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Search Results: 1 - 10 of 235041 matches for " Eric R.; "
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An Unusual Case of Urinary Incontinence  [PDF]
Eric R. Anderson, Darius J. Unwala
Open Journal of Urology (OJU) , 2011, DOI: 10.4236/oju.2011.11001
Abstract: Urinary incontinence and hematuria are frequent complaints evaluated by urologists often with readily identifiable etiologies. Occasionally, an unlikely source is found. We present an unusual case of urinary incontinence and hematuria in an elderly female. Evaluation revealed that the complaints were due to a large cyst emanating from her right hip which was the result of a previous right hip arthroplasty in 1970 with three subsequent revisions. Her symptoms resolved spontaneously and the cyst has remained unchanged.
Assessing insulin effectiveness at the end of the day: Once-daily versus twice-daily insulin glargine injection  [PDF]
Mark R. Burge, Eric R. Schroeder, Stephen Mitchell
Journal of Diabetes Mellitus (JDM) , 2012, DOI: 10.4236/jdm.2012.22032
Abstract: Objective: Evidence supporting the twice-daily administration of insulin glargine as an approach to address its waning effectiveness at the end of a 24 hour period is sparse. We hypothesized that insulin concentrations determined during the last four hours of a 24 hour period would be greater when identical doses of insulin glargine were administered twice-daily as compared to once-daily among type 1 diabetes patients. Research Methods: Ten subjects with insulin deficient type 1 diabetes were admitted for two 38-hour studies at least one week apart. Patients received full-dose insulin glargine once daily at 0800 and half-dose insulin glargine twice-daily at 0800 and 2000 for at least one week in random order prior to overnight studies. Overnight glucose was stabilized with intravenous insulin on the evening prior to study, and subjects fasted and did not receive short acting insulin during the study period. Insulin concentrations were assessed every 30 minutes with an ultrasensitive assay between study hours 20 and 24. Results: Insulin concentrations for the final four hours of study period did not differ between once-daily and twice-daily insulin glargine administration (p = 0.38). Home glucose testing results and overnight plasma glucose concentrations did not differ between study conditions. Conclusions: These results demonstrate that insulin concentrations are equivalent during the last four hours of a 24-hour period when insulin glargine is administered once- or twice-daily. These findings do not support a role for twice-daily insulin glargine in the management of patients with type 1 diabetes.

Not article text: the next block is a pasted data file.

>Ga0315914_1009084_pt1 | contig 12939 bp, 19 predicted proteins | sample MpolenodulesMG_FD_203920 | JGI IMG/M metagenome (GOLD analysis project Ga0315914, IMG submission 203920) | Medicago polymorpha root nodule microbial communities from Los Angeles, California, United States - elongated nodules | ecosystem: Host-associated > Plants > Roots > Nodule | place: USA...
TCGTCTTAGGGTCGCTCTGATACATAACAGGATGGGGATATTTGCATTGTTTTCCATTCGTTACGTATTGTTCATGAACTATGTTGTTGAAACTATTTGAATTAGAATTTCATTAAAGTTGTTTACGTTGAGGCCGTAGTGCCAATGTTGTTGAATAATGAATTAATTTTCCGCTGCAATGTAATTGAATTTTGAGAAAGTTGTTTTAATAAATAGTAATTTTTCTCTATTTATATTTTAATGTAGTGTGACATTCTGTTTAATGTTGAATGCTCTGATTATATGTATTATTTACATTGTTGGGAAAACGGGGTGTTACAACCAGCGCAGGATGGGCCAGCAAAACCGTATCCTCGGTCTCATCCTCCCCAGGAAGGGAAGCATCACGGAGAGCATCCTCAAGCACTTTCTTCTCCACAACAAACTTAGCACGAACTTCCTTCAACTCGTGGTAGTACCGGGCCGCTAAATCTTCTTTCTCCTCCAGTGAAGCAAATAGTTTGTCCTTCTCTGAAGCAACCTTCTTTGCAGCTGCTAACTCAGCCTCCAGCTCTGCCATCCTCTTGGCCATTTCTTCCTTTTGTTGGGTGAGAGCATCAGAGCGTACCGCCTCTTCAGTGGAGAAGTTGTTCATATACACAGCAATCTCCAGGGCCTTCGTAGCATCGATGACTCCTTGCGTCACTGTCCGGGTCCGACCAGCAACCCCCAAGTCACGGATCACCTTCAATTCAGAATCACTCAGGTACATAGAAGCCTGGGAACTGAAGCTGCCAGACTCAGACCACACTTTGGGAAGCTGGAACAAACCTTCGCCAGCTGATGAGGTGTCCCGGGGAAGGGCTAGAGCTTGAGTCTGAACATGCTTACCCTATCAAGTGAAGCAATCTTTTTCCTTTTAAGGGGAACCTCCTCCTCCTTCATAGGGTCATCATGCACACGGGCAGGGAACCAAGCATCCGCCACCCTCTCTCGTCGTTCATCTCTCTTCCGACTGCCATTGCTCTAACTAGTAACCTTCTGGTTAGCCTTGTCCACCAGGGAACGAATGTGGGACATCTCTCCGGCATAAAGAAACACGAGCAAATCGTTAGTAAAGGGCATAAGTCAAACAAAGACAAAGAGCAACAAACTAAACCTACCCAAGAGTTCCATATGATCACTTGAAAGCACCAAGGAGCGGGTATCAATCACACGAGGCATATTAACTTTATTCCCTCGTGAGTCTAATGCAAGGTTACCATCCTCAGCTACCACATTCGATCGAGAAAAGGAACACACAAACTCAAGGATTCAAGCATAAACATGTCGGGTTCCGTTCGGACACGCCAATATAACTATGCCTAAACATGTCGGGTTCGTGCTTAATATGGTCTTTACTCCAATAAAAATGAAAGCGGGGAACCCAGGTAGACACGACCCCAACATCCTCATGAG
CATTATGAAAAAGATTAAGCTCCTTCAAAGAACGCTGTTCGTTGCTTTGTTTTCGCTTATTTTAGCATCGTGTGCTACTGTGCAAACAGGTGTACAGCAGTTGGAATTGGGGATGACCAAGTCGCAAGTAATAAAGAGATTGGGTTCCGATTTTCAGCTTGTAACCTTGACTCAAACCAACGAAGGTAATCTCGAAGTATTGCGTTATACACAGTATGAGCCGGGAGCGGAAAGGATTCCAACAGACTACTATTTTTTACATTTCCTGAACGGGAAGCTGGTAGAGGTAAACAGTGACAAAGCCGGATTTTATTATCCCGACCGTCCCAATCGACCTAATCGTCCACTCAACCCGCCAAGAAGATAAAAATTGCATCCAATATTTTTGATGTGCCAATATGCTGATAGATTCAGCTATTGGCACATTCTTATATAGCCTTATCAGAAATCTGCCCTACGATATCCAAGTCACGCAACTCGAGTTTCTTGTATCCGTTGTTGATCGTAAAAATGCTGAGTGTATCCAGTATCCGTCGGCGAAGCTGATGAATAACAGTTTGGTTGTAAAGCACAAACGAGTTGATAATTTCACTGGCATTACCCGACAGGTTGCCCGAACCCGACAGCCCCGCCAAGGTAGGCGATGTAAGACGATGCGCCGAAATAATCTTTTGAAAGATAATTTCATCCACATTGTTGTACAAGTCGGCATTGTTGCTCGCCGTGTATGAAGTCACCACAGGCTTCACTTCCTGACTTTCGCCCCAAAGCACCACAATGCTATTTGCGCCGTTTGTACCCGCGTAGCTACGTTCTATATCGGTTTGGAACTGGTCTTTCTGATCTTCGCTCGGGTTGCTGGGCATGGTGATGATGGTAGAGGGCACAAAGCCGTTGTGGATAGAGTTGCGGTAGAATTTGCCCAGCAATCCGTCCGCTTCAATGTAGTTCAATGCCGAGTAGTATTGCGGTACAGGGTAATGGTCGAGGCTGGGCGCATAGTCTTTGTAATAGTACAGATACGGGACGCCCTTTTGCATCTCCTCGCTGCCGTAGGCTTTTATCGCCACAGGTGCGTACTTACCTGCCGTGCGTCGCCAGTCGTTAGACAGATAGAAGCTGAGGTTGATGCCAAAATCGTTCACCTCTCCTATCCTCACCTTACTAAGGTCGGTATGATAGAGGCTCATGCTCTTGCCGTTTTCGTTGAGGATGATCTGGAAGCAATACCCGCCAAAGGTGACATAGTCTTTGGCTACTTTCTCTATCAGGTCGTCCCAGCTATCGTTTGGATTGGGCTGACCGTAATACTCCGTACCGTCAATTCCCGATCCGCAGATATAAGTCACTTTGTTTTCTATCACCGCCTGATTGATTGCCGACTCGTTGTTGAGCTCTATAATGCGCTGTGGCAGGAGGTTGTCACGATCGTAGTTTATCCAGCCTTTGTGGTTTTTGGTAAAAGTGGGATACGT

The value of econometrics to economists in business and government: a study of the state of the discipline
Eric R. Sowey
Advances in Decision Sciences , 2002, DOI: 10.1155/s117391260200007x
Abstract: This paper is the first ever in-depth study of the econometric practice of quantitative economists outside academia. It goes further, to examine empirically the often-heard proposition that academic and nonacademic economists nowadays seem to analyse the same applied quantitative problems in markedly separate ways. Nine indicators of separation between the approaches of ‘town’ and ‘gown’ economists are developed. The study rests on detailed interviews with 50 nonacademic economists drawn widely from a single area of professional activity: the Australian housing sector. These economists' use of econometric methods, and their views on the value of these methods, are documented and compared with the academic approach to applied econometric work, as reported in the scholarly literature. The evidence on the nine indicators supports the existence of a state of separation. The paper points to some undesirable consequences of separation and concludes with practical ideas on what should be done about it. There are lessons in the findings of this study for the future of other quantitative disciplines that are widely practised in government, business and industry.
Terrorist bombings in Madrid
Eric R Frykberg
Critical Care , 2004, DOI: 10.1186/cc2997